Page 5: Recruitment
As part of its workforce planning, British Gas implements a diversity and inclusion strategy using tailored action plans. This means it actively seeks new recruits from a wide range of backgrounds.
The need to recruit a diverse engineering workforce is seen as critical by British Gas. It plans recruitment to ensure it has a socially inclusive workforce. This is important as it will enable British Gas to reflect the diversity of its customer base. For example, it is useful to have employees from different nationalities and backgrounds to communicate with customers that do not speak English as a first language. Recruiting more women engineers may help to attract female customers.
British Gas has won a national award from the Council for Registered Gas Installers (CORGI) for its efforts to encourage and attract women into the engineering workforce and into plumbing and associated trades. To dispel the myth that only men can be good engineers, British Gas runs a Georgina and the Dragon campaign for children.
What British Gas' recruitment programmes have achieved is demonstrated by various awards during 2009:
- British Gas won awards from the Local Employment Partnership in the East Midlands. The awards for “Unlocking Talent” and the “Outstanding LEP Achievement Award” recognise the company's recruitment work with the LEP and Jobcentre Plus in the region.
- British Gas has been named in the 2009 Sunday Times's 20 Best Big Companies to Work For.
- The British Gas Academy won an award from Women into Science and Engineering (WISE). The award - Investor in WISE - rewarded the efforts British Gas makes to promote science, engineering and construction to girls and young women.
British Gas tries to appeal to a varied and diverse audience when promoting its apprenticeships. To advertise opportunities widely, British Gas uses specialist Sky channels like Parliamentary Projects TV, which focuses on careers, and Passion TV, which is aimed at the black community.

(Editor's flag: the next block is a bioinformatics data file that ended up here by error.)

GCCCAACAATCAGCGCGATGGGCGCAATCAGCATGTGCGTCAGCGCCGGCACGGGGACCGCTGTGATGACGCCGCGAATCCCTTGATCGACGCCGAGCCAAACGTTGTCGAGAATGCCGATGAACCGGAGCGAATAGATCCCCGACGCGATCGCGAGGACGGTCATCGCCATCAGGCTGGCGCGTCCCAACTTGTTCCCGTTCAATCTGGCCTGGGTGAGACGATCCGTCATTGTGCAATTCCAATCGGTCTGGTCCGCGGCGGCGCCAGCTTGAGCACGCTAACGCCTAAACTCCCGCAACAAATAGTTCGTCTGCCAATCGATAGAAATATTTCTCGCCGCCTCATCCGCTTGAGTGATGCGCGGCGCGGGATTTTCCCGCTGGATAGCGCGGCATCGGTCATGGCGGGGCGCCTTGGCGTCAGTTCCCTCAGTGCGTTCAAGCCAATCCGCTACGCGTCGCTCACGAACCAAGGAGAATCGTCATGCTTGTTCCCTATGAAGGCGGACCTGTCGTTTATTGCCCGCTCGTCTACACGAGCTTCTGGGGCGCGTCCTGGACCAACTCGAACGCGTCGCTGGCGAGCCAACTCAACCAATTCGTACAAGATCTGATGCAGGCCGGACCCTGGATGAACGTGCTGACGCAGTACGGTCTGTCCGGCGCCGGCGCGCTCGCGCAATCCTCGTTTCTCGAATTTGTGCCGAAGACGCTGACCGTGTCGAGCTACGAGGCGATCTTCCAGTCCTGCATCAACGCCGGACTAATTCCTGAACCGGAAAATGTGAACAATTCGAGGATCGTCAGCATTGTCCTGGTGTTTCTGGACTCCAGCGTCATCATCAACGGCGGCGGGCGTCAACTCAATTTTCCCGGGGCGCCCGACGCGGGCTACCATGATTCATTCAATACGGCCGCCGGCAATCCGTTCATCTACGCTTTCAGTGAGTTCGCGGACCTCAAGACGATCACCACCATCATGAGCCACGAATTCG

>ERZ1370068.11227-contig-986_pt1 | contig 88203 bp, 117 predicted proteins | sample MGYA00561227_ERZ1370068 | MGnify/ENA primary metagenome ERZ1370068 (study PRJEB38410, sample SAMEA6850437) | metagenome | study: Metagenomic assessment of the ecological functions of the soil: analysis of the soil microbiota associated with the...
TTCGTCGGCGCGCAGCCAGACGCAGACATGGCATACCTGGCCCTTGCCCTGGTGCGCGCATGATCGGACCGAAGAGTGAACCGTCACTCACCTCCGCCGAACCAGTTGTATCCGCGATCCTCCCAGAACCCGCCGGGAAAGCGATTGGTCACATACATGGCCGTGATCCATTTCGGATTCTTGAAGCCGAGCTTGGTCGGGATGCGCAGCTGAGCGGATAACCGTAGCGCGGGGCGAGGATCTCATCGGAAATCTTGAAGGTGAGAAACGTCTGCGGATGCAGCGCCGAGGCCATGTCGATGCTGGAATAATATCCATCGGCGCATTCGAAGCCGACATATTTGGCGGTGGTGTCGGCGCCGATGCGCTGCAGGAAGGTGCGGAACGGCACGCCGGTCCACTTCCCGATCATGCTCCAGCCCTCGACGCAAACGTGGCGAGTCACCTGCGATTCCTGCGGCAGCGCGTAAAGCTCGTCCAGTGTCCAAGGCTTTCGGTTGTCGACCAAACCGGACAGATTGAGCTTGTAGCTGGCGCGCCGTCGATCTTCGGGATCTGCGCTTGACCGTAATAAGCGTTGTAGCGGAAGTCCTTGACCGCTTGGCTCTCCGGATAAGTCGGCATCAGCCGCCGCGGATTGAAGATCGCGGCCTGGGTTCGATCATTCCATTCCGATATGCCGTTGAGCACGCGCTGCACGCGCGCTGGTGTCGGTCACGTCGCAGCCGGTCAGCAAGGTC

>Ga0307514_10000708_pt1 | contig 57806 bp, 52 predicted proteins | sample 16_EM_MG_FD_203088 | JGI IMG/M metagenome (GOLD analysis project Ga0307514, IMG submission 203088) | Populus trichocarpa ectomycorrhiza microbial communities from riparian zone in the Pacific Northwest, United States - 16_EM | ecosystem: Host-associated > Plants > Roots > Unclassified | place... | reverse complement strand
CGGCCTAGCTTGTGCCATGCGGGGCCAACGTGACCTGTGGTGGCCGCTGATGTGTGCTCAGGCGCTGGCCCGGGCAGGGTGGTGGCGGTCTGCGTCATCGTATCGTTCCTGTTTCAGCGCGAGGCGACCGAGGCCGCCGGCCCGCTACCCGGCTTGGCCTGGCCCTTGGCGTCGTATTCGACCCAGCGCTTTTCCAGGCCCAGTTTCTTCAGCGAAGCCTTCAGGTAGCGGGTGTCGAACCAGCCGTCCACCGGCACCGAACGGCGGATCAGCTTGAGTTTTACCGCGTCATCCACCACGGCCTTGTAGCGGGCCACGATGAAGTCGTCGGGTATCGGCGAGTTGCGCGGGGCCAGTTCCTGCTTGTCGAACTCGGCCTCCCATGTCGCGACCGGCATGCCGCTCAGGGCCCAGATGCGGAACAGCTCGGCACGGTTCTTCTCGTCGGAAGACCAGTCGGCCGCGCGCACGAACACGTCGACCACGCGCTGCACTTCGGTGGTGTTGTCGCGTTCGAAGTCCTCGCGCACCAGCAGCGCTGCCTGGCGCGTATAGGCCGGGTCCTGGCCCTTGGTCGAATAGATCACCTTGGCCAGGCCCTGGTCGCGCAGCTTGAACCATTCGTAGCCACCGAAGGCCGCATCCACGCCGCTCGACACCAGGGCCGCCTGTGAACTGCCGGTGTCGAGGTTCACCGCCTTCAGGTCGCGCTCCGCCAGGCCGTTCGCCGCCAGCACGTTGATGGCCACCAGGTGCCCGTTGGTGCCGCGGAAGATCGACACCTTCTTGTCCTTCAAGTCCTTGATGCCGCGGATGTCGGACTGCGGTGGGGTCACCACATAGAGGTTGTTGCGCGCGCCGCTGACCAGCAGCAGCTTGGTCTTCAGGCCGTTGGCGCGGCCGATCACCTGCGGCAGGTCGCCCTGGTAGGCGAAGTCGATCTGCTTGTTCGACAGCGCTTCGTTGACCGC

In print media, it uses women's magazines, publications targeted at ethnic minorities such as The Muslim Weekly as well as other careers directories for the same reason. Other channels include radio, newspapers, British Gas website (www.britishgasacademy.co.uk) and a DVD for schools.
Recruiting gas engineers of the right level is important. Candidates for a British Gas apprenticeship must be at least 16 years old, and have a minimum of four GCSEs at grade C or above or equivalent (e.g. NVQs). However, they need more than academic qualifications, they must be able to show some aptitude for customer service, such as being able to listen to customers and understand their requirements.
British Gas uses an online application form. To help British Gas decide an applicant's suitability, this includes a value-based questionnaire. This requires responses to a series of statements about attitudes to work. There are 90 statements in all, and an applicant's overall responses are rated green, amber or red. The colour reflects the attitudes the applicant has about work and people. This helps to show which roles a person is best suited to.
British Gas does not take applicants with red ratings further as they may not show a 'fit' with the company requirements. However after an initial screening, green and amber applicants are invited to an interview and assessment centre for the final selection process. Here, candidates must show evidence of qualifications, ID and driving licence.